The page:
2.2. The Non-Native Bacterial Strain 186 Reduces the Fecundity of O. chongmingensis, Shortens Its Longevity, Impairs Its Stress Tolerance, and Decreases Its Olfactory Chemotaxis

The survival potential of O. chongmingensis declined markedly when associated with the non-native strain S. nematodiphila 186, even if it was of the same species as the native one. The developmental recovery rate of O. chongmingensis IJs was 85.43% with the native strain S1 and 26.72% with the non-native strain 186, whereas the developmental rate of O. rugaoensis was 75.19% with S1 and 83.52% with 186 (Table 1). The number of the second generation IJs of the recombinant DZ/186 complex per insect larva was the lowest (386), 16.5-fold less than that of the native DZ/S1 (6782) (Table 1). The average body size of O. chongmingensis associated with non-native 186 was also dramatically smaller than that with the native S1 (Table 1), which is similar to two Steinernema EPNs, S. feltiae, and S. carpocapsae fed with non-native bacterium [31].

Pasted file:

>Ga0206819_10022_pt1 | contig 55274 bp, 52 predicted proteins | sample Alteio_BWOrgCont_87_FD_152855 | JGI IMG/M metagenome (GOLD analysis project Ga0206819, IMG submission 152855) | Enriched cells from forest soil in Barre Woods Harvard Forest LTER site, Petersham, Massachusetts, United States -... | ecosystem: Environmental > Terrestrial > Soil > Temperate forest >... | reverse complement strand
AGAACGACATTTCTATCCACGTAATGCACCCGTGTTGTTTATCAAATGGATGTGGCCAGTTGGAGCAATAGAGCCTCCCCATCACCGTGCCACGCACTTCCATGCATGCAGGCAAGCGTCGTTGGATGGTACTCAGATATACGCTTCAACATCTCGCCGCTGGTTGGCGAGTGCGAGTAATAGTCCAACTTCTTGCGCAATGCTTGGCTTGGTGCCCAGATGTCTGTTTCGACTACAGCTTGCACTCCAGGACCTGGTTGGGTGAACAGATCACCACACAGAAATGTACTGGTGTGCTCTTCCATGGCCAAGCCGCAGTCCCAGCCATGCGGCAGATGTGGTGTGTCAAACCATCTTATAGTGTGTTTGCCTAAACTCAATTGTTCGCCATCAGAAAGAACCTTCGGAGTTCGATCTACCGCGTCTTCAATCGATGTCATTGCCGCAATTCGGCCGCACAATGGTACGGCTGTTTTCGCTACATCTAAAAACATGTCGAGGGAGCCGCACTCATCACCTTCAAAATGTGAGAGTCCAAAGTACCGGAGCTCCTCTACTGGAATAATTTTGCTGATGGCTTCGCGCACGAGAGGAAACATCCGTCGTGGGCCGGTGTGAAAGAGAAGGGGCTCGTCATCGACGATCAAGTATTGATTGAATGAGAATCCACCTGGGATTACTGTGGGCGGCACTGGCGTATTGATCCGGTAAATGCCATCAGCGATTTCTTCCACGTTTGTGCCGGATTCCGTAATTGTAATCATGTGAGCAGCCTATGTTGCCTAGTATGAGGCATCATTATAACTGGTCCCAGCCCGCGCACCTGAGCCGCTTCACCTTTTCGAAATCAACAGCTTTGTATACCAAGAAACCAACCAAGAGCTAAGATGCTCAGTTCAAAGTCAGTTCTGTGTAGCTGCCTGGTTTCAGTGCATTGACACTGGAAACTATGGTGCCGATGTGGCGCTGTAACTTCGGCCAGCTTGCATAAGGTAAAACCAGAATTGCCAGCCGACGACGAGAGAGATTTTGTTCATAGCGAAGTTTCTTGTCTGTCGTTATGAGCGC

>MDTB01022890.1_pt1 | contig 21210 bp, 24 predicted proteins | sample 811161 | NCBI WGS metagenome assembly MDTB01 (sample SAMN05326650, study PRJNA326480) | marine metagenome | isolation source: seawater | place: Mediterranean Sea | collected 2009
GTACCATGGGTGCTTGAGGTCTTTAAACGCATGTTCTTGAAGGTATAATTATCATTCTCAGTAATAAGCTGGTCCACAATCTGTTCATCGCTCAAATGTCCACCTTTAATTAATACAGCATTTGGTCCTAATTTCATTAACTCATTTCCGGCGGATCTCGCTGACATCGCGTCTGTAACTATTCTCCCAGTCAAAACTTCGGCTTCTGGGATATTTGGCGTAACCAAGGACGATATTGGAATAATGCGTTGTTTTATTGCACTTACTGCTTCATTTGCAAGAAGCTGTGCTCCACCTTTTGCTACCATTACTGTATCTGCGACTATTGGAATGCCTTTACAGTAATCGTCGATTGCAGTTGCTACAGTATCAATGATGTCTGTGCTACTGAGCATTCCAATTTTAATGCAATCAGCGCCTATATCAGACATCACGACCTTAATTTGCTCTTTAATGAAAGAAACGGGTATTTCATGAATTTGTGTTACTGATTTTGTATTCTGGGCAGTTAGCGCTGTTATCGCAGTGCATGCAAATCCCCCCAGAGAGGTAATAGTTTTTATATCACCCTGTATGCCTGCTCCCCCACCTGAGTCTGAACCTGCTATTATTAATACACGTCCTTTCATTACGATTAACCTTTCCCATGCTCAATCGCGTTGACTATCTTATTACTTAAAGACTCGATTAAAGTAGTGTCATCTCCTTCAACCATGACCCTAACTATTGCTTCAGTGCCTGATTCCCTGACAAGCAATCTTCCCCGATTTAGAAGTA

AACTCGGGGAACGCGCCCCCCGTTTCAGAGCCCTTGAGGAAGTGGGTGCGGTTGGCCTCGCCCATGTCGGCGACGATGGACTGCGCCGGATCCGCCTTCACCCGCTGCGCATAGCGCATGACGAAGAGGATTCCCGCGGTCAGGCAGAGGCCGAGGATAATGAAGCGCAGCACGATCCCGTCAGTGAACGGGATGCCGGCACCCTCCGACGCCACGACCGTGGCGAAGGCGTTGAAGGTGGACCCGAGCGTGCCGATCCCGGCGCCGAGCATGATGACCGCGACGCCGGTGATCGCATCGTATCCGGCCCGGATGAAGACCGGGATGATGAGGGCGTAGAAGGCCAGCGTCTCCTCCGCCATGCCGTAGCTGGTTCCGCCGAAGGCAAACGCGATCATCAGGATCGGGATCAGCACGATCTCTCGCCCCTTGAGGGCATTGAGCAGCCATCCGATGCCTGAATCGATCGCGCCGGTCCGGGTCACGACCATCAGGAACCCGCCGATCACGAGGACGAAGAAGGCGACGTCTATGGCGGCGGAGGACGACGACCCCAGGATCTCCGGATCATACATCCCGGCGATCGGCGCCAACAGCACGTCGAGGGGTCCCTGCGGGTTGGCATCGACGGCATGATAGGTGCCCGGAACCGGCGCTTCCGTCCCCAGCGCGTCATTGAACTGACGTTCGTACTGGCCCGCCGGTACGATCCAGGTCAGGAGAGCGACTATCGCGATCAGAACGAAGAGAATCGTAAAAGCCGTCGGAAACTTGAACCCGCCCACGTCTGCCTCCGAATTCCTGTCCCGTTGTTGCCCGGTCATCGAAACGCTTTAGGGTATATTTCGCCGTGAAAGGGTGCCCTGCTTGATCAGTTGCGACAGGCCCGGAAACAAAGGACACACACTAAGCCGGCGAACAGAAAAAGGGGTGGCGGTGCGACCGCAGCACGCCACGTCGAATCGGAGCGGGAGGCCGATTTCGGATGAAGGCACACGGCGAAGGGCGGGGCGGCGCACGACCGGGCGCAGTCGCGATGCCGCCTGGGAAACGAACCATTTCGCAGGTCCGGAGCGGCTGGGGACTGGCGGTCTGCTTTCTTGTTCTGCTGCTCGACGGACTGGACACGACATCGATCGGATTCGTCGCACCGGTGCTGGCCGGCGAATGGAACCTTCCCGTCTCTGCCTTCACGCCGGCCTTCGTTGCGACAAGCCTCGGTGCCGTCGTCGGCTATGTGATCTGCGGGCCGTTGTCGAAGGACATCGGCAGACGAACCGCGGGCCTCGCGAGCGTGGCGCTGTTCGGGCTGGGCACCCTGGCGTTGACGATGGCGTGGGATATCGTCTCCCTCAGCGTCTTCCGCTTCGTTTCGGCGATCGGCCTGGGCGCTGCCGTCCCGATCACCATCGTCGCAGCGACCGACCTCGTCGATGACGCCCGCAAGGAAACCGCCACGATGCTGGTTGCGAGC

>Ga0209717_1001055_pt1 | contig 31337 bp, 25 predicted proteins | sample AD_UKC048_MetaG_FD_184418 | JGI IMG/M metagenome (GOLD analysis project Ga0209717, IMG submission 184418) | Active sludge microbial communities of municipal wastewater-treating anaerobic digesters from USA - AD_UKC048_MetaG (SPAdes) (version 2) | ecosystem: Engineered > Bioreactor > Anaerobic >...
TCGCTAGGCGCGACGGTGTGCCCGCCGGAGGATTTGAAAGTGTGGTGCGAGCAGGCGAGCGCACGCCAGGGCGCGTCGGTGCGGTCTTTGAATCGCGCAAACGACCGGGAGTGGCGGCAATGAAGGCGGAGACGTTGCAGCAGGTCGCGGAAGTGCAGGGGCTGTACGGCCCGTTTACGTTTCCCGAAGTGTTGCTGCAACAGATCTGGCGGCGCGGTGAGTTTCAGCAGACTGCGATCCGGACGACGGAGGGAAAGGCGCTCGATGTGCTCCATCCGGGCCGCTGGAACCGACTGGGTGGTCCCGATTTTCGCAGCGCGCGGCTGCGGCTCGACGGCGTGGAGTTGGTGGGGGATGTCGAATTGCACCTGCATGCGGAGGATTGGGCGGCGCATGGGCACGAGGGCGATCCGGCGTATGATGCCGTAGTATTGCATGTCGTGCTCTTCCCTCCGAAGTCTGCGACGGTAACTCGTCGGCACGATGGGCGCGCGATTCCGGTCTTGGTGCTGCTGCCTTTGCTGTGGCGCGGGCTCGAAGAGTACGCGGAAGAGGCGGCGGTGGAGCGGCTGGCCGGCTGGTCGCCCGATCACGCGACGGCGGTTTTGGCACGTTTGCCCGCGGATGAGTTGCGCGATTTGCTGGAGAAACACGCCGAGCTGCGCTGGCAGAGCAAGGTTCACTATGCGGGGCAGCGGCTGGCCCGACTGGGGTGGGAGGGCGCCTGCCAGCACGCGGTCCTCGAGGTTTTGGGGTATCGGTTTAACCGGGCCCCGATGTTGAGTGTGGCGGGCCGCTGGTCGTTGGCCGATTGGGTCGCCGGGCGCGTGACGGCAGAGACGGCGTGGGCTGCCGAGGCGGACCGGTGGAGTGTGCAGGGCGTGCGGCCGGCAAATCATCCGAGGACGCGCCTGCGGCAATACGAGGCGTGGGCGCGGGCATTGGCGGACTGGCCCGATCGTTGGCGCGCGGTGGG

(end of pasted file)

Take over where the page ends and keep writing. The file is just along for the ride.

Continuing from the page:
The non-native bacterial strain 186 not only caused survival potential of O. chongmingensis declined but also significantly shortened its longevity (19 d) compared with the native strain S1 (21 d) in liquid nematode growth medium (NGM) (Figure 1E). The maximum longevity of the nematode was reduced from 24 days when associated with S1 to 22 days when associated with 186, and the median longevity was shortened from 14 (S1) to 10 (186) days accordingly (Table 2). The stress tolerance of O. chongmingensis was also positively correlated with longevity in the present study, similar to the situation with free-living nematodes [32]. We tested the heat and oxidative stress tolerances of 7 day-post L3 (third-stage larvae) of O. chongmingensis. The nematodes’ tolerance to both stresses in liquid NGM was markedly decreased associated with strain 186 (Figure 1F,G), and its median survival was one-third shorter (18 h) than that with strain S1 (24 h) for heat stress (Table S1), which was 10.5 h with 186 and 15 h with S1, respectively, for oxidative stress tolerance (Table S2).